Friday, January 25, 2013


Working in the stable is not an easy task. It is very labour intensive with a strong emotional attachment that draws you to the barn and its inner sanctum of care. The well being of its inhabitants is a heavy weight to carry especially when mother nature's wrath is upon us.

With 28 horses in the stable, 3 cats, 2 dogs and one pet pigeon, it is a lighter load today than a year ago. But looking after 28 or more horses is still a lot of work for one person. I wish I could hire on more help to ease the burden, but economics do not dictate this during these times of financial strife.

My day doesn't start that early as it once did in days gone by when I worked outside the home. Since I now put in a 12 hour day at the stable, I begin at 9 am and try to leave the stable by 9 pm which doesn't often happen. When I worked outside the farm, morning feeds started a 4:30 am. But then we didn't have nearly as many horses, or ran a lesson program as well. Back then it was strictly a breeding and training barn in the evenings. I was also a lot younger with a lot less baggage on my person.The pounds just seemed to melt away.

Today one feeding takes 1.5 hours. This includes watering, giving grain rations and providing hay. Then I make up the grain rations for the evening feed. In cold weather like today, the watering takes longer since buckets need the ice removed before warm fresh water can be added. Next comes turnout of half the herd and a few others. Since I lead every horse in and out, I make 80 trips in total each day trudging back and forth between turnout and bringing horses back in. With all the extra pounds of apparel and heavy boots added to my already overload of muffin top, my tired old legs feel the strain. Ankles twist easy only adding to my misery especially when I tread on frozen poo balls. It would be easier to just open a gate and run them out from the barn, but that isn't safe nor does it promote manners. So each horse has a little dose of discipline by simply behaving on the end of a lead shank when being led out.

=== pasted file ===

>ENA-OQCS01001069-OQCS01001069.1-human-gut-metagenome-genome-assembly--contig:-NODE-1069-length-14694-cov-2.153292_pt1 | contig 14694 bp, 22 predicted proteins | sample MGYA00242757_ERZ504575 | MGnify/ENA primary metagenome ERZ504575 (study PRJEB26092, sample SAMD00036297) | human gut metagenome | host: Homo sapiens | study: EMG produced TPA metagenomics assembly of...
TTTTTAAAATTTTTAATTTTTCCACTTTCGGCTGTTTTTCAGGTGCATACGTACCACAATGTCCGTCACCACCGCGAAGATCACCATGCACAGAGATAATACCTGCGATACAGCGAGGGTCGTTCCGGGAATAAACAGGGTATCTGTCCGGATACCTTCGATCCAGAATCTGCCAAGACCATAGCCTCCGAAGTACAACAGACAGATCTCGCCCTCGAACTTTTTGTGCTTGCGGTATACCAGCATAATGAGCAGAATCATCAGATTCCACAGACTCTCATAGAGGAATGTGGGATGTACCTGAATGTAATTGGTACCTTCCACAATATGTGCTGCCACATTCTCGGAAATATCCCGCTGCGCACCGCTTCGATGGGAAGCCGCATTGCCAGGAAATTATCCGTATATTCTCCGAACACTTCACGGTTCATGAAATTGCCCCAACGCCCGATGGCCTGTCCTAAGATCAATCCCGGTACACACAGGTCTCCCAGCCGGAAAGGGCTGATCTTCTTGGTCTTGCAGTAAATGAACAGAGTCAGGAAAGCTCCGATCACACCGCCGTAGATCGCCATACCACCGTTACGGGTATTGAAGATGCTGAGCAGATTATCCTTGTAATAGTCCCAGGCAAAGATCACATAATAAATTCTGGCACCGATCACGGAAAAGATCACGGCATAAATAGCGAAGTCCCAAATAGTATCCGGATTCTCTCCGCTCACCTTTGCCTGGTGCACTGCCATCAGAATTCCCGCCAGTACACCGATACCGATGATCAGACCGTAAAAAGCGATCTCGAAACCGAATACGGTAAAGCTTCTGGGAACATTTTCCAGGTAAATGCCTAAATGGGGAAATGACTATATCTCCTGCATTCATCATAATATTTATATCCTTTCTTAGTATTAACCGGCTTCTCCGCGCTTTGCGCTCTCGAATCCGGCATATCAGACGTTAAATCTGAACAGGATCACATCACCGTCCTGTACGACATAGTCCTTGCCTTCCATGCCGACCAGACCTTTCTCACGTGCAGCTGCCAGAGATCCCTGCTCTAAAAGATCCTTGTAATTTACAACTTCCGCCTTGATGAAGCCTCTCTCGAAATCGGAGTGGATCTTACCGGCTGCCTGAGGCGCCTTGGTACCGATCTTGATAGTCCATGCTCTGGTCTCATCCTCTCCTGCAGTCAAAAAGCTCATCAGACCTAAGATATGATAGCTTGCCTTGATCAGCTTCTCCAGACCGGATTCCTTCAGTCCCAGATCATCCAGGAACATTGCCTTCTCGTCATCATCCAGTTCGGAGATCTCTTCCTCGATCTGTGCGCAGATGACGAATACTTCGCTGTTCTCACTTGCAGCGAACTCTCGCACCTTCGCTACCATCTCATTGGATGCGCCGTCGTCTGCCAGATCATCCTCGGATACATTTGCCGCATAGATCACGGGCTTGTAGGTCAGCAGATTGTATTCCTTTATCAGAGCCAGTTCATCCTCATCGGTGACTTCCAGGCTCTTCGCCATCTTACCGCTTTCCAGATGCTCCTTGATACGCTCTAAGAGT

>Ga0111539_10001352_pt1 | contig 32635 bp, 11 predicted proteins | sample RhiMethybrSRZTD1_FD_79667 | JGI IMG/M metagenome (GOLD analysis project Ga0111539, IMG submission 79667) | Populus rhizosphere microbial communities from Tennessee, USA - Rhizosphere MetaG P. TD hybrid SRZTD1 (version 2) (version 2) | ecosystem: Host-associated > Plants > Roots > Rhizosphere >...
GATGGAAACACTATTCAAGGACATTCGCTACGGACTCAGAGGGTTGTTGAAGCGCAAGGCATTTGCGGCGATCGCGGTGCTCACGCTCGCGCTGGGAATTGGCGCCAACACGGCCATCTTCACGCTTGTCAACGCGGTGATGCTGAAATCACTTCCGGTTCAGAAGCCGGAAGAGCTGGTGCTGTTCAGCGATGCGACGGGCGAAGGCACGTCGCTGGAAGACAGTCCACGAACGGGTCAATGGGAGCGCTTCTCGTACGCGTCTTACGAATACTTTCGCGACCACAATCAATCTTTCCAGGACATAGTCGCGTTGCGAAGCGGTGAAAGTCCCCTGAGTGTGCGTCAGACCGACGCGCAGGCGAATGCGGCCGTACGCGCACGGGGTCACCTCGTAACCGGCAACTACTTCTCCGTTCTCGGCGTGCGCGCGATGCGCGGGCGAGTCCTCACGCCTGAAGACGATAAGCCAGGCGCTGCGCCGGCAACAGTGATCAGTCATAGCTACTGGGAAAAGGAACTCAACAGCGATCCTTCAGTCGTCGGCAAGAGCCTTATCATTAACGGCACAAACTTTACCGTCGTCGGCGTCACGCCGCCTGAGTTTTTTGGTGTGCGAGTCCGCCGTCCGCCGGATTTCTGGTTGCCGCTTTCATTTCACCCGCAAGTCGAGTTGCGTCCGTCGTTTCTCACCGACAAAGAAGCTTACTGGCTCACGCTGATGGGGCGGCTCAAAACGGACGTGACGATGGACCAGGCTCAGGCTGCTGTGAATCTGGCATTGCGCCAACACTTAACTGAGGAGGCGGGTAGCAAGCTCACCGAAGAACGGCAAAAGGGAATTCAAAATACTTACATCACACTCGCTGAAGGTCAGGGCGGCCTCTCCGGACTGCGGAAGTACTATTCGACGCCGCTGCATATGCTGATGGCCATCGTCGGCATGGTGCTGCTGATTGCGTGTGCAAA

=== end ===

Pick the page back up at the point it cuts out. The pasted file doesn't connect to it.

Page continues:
Stall mucking is an arduous chore for someone nearing 62. For fun today I weighed a light frame plastic tub 8 cubic foot wheelbarrow and filled it with stall waste. Each load weighed on average 100 lbs. of rolling weight. Since I muck 14-16 stalls a day that amounts to roughly 3/4 of a ton loaded and taken out.That's a lot of sh....t

Dealing with cold weather just makes the whole routine a little more miserable. It's not that it is cold, it is more that you get overheated doing the stall work. As you peel layers off you run the risk of catching a cold or flu bug. Inevitably you get a chill once in a while as your sweat soaked undergarments provide no protection against the blasting cold wind. And speaking of clothes, it is so hard to tear off clothes when the urge to hit the washroom comes fast and furious. Taking diaredics has its drawbacks!

 On really sub-zero temperature days chores are, for lack of a better term, a 'bitch' to get through. If we have a lot of snow, a path has to be cleared to Mount Trillium (manure pile.) If not, you are not only pushing 100 lbs. of crap, you are struggling to push through the snow as well. Ice grips on boots is a must if we have freezing rain with it as well. Ice and I don't mix. I've broken too many bones falling on ice over the years. I'm terrified of it knowing that if I slip and fall, I'll break something.I know I shuffle like a little old lady getting ready to throw a bowling ball, but I find the shuffle safer than skating my way around.